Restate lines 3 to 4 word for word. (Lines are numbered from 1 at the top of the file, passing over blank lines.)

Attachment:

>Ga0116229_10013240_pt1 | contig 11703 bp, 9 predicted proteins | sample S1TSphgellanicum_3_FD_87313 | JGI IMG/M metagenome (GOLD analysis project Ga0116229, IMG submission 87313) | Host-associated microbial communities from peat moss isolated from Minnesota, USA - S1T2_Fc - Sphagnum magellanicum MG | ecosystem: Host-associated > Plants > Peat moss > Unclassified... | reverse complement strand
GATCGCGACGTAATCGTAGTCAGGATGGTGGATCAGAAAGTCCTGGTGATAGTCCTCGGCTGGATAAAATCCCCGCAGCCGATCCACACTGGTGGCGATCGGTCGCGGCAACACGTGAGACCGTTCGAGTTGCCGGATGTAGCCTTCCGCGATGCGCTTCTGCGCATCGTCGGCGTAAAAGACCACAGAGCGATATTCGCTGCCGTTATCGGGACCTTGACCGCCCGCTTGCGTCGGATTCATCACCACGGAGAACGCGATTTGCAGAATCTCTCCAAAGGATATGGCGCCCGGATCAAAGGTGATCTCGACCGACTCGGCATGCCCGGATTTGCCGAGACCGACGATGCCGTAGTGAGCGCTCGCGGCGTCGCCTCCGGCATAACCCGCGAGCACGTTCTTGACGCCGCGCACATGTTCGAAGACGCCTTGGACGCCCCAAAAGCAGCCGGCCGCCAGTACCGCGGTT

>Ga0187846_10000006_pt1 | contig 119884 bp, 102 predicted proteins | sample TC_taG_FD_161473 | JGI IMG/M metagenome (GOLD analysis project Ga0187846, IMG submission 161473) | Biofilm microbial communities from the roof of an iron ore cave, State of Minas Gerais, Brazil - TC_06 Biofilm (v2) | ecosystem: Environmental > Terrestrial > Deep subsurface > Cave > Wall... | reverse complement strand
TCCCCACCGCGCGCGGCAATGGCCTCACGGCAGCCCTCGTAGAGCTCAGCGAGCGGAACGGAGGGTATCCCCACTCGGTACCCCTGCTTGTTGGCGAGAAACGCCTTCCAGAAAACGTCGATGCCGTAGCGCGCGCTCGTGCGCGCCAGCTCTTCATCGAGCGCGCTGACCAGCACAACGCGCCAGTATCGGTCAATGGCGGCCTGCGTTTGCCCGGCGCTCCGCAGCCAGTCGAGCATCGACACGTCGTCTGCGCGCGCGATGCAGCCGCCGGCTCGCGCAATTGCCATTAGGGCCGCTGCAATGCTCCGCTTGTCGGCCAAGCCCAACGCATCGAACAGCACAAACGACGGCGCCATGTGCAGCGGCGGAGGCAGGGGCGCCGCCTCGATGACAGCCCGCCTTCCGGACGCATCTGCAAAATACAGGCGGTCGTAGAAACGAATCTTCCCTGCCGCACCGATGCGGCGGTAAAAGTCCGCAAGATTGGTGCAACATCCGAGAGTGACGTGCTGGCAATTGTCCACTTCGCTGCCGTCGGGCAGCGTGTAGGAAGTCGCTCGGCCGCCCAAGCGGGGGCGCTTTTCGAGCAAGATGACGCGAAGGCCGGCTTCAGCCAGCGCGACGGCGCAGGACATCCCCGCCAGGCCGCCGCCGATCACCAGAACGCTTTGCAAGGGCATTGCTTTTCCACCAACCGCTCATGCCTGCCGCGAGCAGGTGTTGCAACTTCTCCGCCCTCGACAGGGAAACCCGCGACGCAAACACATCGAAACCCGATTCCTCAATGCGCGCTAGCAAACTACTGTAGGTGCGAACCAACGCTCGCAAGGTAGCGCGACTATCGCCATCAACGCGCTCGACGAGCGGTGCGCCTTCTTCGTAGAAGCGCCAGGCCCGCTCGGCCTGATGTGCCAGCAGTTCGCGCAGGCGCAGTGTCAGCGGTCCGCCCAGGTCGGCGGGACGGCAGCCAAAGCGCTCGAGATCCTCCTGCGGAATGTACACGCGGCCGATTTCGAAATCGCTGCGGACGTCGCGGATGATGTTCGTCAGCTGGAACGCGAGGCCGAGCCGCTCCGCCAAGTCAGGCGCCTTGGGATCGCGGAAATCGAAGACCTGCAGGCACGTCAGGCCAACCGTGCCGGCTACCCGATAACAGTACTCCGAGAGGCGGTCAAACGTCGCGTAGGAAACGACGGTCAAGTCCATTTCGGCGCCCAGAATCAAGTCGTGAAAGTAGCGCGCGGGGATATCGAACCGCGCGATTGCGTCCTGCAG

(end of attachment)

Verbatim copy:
>Ga0187846_10000006_pt1 | contig 119884 bp, 102 predicted proteins | sample TC_taG_FD_161473 | JGI IMG/M metagenome (GOLD analysis project Ga0187846, IMG submission 161473) | Biofilm microbial communities from the roof of an iron ore cave, State of Minas Gerais, Brazil - TC_06 Biofilm (v2) | ecosystem: Environmental > Terrestrial > Deep subsurface > Cave > Wall... | reverse complement strand
TCCCCACCGCGCGCGGCAATGGCCTCACGGCAGCCCTCGTAGAGCTCAGCGAGCGGAACGGAGGGTATCCCCACTCGGTACCCCTGCTTGTTGGCGAGAAACGCCTTCCAGAAAACGTCGATGCCGTAGCGCGCGCTCGTGCGCGCCAGCTCTTCATCGAGCGCGCTGACCAGCACAACGCGCCAGTATCGGTCAATGGCGGCCTGCGTTTGCCCGGCGCTCCGCAGCCAGTCGAGCATCGACACGTCGTCTGCGCGCGCGATGCAGCCGCCGGCTCGCGCAATTGCCATTAGGGCCGCTGCAATGCTCCGCTTGTCGGCCAAGCCCAACGCATCGAACAGCACAAACGACGGCGCCATGTGCAGCGGCGGAGGCAGGGGCGCCGCCTCGATGACAGCCCGCCTTCCGGACGCATCTGCAAAATACAGGCGGTCGTAGAAACGAATCTTCCCTGCCGCACCGATGCGGCGGTAAAAGTCCGCAAGATTGGTGCAACATCCGAGAGTGACGTGCTGGCAATTGTCCACTTCGCTGCCGTCGGGCAGCGTGTAGGAAGTCGCTCGGCCGCCCAAGCGGGGGCGCTTTTCGAGCAAGATGACGCGAAGGCCGGCTTCAGCCAGCGCGACGGCGCAGGACATCCCCGCCAGGCCGCCGCCGATCACCAGAACGCTTTGCAAGGGCATTGCTTTTCCACCAACCGCTCATGCCTGCCGCGAGCAGGTGTTGCAACTTCTCCGCCCTCGACAGGGAAACCCGCGACGCAAACACATCGAAACCCGATTCCTCAATGCGCGCTAGCAAACTACTGTAGGTGCGAACCAACGCTCGCAAGGTAGCGCGACTATCGCCATCAACGCGCTCGACGAGCGGTGCGCCTTCTTCGTAGAAGCGCCAGGCCCGCTCGGCCTGATGTGCCAGCAGTTCGCGCAGGCGCAGTGTCAGCGGTCCGCCCAGGTCGGCGGGACGGCAGCCAAAGCGCTCGAGATCCTCCTGCGGAATGTACACGCGGCCGATTTCGAAATCGCTGCGGACGTCGCGGATGATGTTCGTCAGCTGGAACGCGAGGCCGAGCCGCTCCGCCAAGTCAGGCGCCTTGGGATCGCGGAAATCGAAGACCTGCAGGCACGTCAGGCCAACCGTGCCGGCTACCCGATAACAGTACTCCGAGAGGCGGTCAAACGTCGCGTAGGAAACGACGGTCAAGTCCATTTCGGCGCCCAGAATCAAGTCGTGAAAGTAGCGCGCGGGGATATCGAACCGCGCGATTGCGTCCTGCAG